DG: The pretzel is kind of like an edible Lincoln log… Earlier you mentioned motors and motion, how does motion play into your work? I’m thinking specifically of the Cinnamon Spice Machine and its involuntary motion.
CB: I find it challenging to use kinetics in a sculpture in an effective way. For the sake of movement it’s easy to do, but to make an artwork that couldn’t be done without that movement is more rewarding. There is a balance in my practice where I’ll be really into kinetics for a bit. It’s a different thought process, but I get exhausted by it and move on to something else. I’ve been doing anything but kinetics recently and I’m starting to get interested in it again.
DG: If this kinetics focused side is one part of your practice, how would you characterize the side that produced Quiet Company?
CB: It was my approach to figure out where I stand within a bigger discipline. I take that body of work as something painterly. I think it’s about being in the studio and spending half an hour mixing paint, trying to get the color right. I’ve been relating with painters more, to try and understand what they do and what I do. I’m getting over the separation between the disciplines and trying to figure out where I stand with that. I was really excited to find a resolution for the wall because that was the last thing that resolved for the show.
DG: Can you describe those pieces?
CB: They are the pretzel rod prisms. I take them as outlines of paintings, and consider them sketches because they are so loosely put together. There is also “Horizon” which is kind of a squiggly line of pretzels.
DG: I read “Horizon” as a backdrop to your tropical paradise that goes to your notion of a limited escape through objects. A dreaming through objects. If you can imagine a line of pretzels on a wall as a horizon then you have a pretty active imagination or longing for something else.
CB: That’s putting a lot on pretzels! I think that’s often what painting is about. It’s about illusion and trickery. If you can stand in a room and point past a line of pretzel rods I think that’s pretty effective. But I don’t know if anyone’s doing that…
DG: How does humor function in your work?
CB: I’ll take it as funny, if someone wants to take it that way. I hesitate to call my work humorous because of a weird insecurity about calling yourself something that most people want to be. To be funny is a nice thing, to self proclaim something like that is odd to me. It’s also like being an artist, I mean anyone can technically be an artist I guess, but there’s a different level to it when someone else comes to take you in and say “This person is really doing something valuable”. You have to wait for those things.
DG: I wouldn’t say your work is purely funny because there is also a kind of fatalism in certain pieces. I’m thinking specifically about a work like Potato, where an actual potato travels on an oval track around a wall. I get a kind of perverse pleasure thinking about it in relation to De Scott Evans trompe o’ leil painting “The Irish Question” in the Art Institute, though I doubt you were thinking about the Potato famine… Still there is something about the bland taste of a potato traveling a circuit repeatedly that is both funny and fatalistic.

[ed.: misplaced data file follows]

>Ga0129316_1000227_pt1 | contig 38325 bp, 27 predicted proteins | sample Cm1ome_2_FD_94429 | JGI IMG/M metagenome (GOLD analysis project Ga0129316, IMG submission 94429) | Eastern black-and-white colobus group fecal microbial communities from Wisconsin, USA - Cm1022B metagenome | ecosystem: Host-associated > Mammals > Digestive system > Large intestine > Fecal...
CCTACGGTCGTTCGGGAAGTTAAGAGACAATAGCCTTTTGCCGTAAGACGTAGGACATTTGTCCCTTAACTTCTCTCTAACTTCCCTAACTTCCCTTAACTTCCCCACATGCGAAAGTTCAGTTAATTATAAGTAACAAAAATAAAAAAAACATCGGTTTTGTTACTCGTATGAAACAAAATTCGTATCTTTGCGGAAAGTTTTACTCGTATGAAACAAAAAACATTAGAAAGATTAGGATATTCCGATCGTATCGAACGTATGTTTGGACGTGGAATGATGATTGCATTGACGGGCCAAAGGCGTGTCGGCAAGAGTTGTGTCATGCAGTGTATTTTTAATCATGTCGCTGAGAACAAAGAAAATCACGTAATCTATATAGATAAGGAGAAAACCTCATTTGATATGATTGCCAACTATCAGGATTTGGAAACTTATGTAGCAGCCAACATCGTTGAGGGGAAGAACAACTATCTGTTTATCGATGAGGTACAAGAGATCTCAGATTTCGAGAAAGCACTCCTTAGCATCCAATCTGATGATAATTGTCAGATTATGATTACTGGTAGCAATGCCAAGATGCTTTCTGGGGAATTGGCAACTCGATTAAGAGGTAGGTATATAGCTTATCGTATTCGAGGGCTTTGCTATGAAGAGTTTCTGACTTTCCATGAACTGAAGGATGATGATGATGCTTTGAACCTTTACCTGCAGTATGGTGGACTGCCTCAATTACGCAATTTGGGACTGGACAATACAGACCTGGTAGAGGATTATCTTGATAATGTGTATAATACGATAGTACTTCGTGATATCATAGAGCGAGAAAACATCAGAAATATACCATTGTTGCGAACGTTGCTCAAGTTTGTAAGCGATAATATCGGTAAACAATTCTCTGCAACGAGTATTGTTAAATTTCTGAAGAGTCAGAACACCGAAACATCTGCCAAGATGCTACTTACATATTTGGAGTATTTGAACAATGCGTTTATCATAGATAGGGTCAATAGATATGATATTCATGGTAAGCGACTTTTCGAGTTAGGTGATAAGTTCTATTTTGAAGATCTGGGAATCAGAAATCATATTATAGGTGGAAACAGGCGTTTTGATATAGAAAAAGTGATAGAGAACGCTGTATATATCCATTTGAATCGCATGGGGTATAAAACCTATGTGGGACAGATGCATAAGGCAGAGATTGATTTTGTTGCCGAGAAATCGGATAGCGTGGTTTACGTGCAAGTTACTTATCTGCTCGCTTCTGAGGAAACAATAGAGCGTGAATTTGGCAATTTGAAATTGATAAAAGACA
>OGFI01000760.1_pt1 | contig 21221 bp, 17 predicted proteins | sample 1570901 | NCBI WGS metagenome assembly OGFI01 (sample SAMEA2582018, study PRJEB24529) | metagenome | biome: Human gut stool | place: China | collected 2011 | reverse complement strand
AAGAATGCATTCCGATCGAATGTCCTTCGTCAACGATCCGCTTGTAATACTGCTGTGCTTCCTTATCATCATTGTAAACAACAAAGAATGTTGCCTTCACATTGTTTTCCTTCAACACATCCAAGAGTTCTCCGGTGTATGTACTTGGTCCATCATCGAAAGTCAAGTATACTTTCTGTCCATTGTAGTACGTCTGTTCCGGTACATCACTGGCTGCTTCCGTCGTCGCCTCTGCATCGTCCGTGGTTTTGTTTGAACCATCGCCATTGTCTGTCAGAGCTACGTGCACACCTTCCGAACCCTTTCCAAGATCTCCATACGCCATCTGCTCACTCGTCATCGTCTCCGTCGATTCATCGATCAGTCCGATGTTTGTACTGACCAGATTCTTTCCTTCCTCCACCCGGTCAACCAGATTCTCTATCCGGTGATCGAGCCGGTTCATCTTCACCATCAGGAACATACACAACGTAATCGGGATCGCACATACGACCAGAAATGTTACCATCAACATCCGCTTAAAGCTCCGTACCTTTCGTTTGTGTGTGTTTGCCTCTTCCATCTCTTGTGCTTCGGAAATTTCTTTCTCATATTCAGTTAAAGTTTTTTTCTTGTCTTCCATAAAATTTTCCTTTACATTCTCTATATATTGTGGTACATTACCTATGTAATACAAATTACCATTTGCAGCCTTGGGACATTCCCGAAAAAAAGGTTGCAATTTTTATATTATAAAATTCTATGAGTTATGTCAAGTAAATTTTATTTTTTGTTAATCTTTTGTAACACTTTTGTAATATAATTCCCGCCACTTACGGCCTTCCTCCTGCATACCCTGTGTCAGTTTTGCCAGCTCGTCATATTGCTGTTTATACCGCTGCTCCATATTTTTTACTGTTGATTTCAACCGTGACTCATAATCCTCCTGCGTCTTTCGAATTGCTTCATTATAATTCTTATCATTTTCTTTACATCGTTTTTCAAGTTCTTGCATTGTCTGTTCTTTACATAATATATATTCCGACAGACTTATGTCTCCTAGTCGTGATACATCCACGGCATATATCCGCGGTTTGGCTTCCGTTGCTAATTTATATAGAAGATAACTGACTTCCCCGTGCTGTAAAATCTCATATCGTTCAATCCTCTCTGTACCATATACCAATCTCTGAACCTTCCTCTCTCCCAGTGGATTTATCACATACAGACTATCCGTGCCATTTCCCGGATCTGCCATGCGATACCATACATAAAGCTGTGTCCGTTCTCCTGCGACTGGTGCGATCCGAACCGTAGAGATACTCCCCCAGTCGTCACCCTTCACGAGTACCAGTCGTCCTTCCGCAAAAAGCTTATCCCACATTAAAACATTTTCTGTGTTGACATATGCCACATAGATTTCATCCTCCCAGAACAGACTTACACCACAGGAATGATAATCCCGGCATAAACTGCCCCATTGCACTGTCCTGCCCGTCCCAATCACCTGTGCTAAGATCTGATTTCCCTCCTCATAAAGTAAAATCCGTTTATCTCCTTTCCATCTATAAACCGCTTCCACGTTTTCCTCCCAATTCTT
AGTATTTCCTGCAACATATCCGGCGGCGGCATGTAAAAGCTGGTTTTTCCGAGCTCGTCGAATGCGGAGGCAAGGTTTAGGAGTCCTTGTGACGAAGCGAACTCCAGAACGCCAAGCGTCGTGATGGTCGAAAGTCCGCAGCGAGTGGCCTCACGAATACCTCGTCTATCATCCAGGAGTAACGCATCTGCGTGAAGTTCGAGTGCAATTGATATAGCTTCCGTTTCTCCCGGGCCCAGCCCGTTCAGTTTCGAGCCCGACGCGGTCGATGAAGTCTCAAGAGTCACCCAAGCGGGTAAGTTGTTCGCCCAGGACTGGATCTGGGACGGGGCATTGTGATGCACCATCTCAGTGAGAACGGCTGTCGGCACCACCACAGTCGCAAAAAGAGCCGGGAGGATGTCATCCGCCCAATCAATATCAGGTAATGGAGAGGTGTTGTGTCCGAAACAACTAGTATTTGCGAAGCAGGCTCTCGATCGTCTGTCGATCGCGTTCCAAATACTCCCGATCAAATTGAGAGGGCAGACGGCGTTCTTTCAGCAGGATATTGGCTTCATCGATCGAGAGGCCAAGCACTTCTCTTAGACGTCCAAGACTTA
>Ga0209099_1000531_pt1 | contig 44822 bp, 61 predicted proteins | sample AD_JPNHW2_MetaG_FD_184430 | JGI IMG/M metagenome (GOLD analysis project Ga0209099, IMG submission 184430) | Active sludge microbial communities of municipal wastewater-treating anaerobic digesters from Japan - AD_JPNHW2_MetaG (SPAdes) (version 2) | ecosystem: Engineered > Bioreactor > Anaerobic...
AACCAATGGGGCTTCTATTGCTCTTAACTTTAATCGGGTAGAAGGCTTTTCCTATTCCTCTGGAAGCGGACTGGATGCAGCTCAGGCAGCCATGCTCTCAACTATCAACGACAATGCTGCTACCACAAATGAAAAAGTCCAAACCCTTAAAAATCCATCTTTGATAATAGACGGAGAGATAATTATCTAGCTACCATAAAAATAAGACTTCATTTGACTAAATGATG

CB: I think the potato is a very loaded icon. I first approached it with those notions in mind with a very loose hand. I wasn’t very conscious about what I was getting into. The first instance was a flying potato in Ireland.
DG: So it was Irish!
CB: It was a very performative gesture throwing a potato in the air, taking a photograph of it and hoping for the best. I think the fatalism that you speak of comes because the potato doesn’t progress. It doesn’t learn anything. Maybe we have it fantastic, because we don’t just walk in circles? Or maybe we do. The potato is kind of monotonous, Sisyphean, pathetic and strangely frightening. That’s how I see it.
DG: So if that’s the iconology of the potato, what about the avocado?
CB: It’s just another piece of produce…
DG: See, because I read it as the analog to the potato chip, as the thing which will eventually go on the potato chip.
CB: Sure! You can definitely read it that way. Avocado, guacamole.
DG: It was a culinary read…
CB: Other people brought that up as well. I see it as some kind of parallel to something tropical. The more I worked with it I thought that it was kind of a romantic fruit with a big seed inside, and kind of lush. But in the end it’s just produce.
DG: But what about your beer choice?
CB: I’m a Budweiser drinker. Nowadays I’m more of a light beer drinker and I would say that Modelo especial is kind of light. To work with beer cans you need to be conscious of who else works with beer cans, it’s available and it’s being used. So I went with a 24oz can to be specific with my choice and I ended up drinking a lot of cans. I started playing with these cans and I began to think about what it meant to be a Budweiser drinker.
The Modelo cans seemed to go really well with the idea of putting palm trees in them. It was a really conscious choice, a comparison between two different places. There is this longing for the other, for the unknown.
DG: A world inside of a beer can.
Dan Gunn is an artist, writer and educator living in Chicago.
by Marquis Steele